Dispatcher.Invoke(new Action(() => lblStatus.Text = "Done"));

But it’s not very elegant and readable. A better way to do it is simply to extract the part of the method that does the actual work to another method:

public async void btnStart_Click(object sender, RoutedEventArgs e)
{
    lblStatus.Text = "Working...";
    await DoSomeWorkAsync();
    lblStatus.Text = "Done";
}

private async Task DoSomeWorkAsync()
{
    // non blocking call
    var data = await GetDataFromRemoteServerAsync().ConfigureAwait(false);
    // blocking call, but runs on a worker thread
    DoSomeCpuBoundWorkWithTheData(data);
}

It takes advantage of the normal behavior of await, which is to resume on the captured sync context if it was available.

However, there might be some cases where it’s not practical to split the method like this. Or perhaps you want to switch to the UI thread in a method that didn’t start on the UI thread. Of course, you can use Dispatcher.Invoke, but it doesn’t look very nice with all those lambda expressions. What would be nice would be to be able to write something like this:

await syncContext;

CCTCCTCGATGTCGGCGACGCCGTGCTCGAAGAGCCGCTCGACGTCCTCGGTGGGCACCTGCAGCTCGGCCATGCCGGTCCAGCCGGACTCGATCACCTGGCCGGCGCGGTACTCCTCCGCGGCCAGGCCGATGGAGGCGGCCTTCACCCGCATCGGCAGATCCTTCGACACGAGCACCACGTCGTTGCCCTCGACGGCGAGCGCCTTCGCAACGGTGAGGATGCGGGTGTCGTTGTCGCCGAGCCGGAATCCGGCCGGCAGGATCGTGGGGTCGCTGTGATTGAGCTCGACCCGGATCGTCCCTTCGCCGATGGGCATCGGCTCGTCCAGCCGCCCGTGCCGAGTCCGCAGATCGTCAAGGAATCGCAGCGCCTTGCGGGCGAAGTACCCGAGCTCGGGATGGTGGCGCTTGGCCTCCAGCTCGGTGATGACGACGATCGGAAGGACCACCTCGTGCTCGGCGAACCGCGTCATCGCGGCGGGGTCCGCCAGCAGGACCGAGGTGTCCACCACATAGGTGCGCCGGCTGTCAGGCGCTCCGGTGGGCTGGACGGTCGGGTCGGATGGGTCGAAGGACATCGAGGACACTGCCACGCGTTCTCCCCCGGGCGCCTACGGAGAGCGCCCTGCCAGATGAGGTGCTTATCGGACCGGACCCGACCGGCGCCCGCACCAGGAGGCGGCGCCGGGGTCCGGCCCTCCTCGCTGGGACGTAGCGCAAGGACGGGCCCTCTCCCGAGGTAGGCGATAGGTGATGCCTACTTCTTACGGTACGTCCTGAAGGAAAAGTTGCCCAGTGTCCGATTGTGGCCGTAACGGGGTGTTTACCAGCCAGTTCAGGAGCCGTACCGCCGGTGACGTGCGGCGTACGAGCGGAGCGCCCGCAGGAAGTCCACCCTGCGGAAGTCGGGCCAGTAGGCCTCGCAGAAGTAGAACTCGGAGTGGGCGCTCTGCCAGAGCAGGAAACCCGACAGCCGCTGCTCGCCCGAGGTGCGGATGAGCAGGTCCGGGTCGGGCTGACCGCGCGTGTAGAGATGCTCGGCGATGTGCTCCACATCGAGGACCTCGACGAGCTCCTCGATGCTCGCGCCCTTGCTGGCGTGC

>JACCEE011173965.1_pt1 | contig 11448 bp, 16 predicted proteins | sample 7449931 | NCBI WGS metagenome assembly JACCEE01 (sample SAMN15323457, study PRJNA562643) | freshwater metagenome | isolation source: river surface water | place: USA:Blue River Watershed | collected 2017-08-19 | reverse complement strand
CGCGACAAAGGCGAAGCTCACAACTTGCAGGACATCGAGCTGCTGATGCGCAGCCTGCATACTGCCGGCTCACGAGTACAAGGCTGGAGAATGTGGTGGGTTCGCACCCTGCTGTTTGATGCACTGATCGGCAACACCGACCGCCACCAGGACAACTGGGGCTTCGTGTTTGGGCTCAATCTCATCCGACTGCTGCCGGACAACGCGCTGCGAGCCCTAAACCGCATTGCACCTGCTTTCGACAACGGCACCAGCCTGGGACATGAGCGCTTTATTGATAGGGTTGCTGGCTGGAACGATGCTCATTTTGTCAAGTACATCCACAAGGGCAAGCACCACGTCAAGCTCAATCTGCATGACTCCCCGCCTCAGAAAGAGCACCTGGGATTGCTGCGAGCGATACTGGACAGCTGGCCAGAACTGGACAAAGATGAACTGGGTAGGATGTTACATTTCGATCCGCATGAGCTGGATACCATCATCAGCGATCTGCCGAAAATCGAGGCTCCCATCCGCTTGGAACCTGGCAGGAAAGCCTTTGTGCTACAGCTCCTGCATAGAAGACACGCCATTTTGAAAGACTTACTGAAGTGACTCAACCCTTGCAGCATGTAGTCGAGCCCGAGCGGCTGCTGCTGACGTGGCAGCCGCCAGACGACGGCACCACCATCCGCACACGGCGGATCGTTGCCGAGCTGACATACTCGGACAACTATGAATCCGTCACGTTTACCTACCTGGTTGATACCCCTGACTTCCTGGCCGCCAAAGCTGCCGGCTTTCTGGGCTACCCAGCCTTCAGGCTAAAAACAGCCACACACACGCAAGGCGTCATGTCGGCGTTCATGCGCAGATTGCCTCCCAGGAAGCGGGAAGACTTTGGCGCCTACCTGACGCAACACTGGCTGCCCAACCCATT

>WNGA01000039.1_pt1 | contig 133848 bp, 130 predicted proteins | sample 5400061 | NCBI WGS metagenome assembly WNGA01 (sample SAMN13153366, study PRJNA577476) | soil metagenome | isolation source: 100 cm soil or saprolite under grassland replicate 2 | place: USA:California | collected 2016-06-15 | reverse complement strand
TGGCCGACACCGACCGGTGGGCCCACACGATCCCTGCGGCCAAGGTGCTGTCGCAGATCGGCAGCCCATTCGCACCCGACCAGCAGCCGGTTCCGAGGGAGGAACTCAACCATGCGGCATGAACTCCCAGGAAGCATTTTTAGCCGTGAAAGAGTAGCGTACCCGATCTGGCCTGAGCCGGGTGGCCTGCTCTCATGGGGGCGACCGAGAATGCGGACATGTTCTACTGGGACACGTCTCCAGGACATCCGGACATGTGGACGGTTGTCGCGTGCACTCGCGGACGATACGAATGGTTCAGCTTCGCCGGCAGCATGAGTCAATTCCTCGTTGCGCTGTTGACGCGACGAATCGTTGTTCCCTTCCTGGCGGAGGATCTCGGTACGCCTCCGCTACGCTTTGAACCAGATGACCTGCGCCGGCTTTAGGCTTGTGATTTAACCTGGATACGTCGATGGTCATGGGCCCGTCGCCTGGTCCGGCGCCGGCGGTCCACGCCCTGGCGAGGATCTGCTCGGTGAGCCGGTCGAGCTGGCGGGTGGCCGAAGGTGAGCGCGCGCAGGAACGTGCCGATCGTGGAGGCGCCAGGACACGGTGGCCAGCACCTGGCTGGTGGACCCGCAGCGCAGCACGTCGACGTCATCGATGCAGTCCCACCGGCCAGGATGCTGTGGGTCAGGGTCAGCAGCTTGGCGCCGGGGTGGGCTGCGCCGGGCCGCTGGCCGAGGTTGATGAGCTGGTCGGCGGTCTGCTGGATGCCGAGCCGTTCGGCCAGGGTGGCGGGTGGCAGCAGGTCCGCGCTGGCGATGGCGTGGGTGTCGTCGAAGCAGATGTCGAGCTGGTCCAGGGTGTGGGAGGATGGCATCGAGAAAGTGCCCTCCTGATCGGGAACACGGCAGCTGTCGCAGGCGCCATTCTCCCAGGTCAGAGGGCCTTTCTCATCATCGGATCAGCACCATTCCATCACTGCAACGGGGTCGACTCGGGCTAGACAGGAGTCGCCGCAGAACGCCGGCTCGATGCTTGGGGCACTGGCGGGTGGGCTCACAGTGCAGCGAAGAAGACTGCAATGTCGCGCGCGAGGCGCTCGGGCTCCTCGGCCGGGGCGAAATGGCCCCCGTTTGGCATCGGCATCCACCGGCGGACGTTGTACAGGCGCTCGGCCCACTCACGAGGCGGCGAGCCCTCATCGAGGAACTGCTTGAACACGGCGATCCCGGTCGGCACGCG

Well, it’s actually pretty simple to do: we just need to create a custom awaiter. The async/await feature is pattern-based; for something to be “awaitable”, it must:

  • have a GetAwaiter() method (which can be an extension method), which returns an object that:
    • implements the INotifyCompletion interface
    • has an IsCompleted boolean property
    • has a GetResult() method that synchronously returns the result (or void if there is no result)

So, we need to create an awaiter that captures a synchronization context, and causes the awaiting method to resume on this synchronization context. Here’s how it looks like:

public struct SynchronizationContextAwaiter : INotifyCompletion
{
    private static readonly SendOrPostCallback _postCallback = state => ((Action)state)();

    private readonly SynchronizationContext _context;
    public SynchronizationContextAwaiter(SynchronizationContext context)
    {
        _context = context;
    }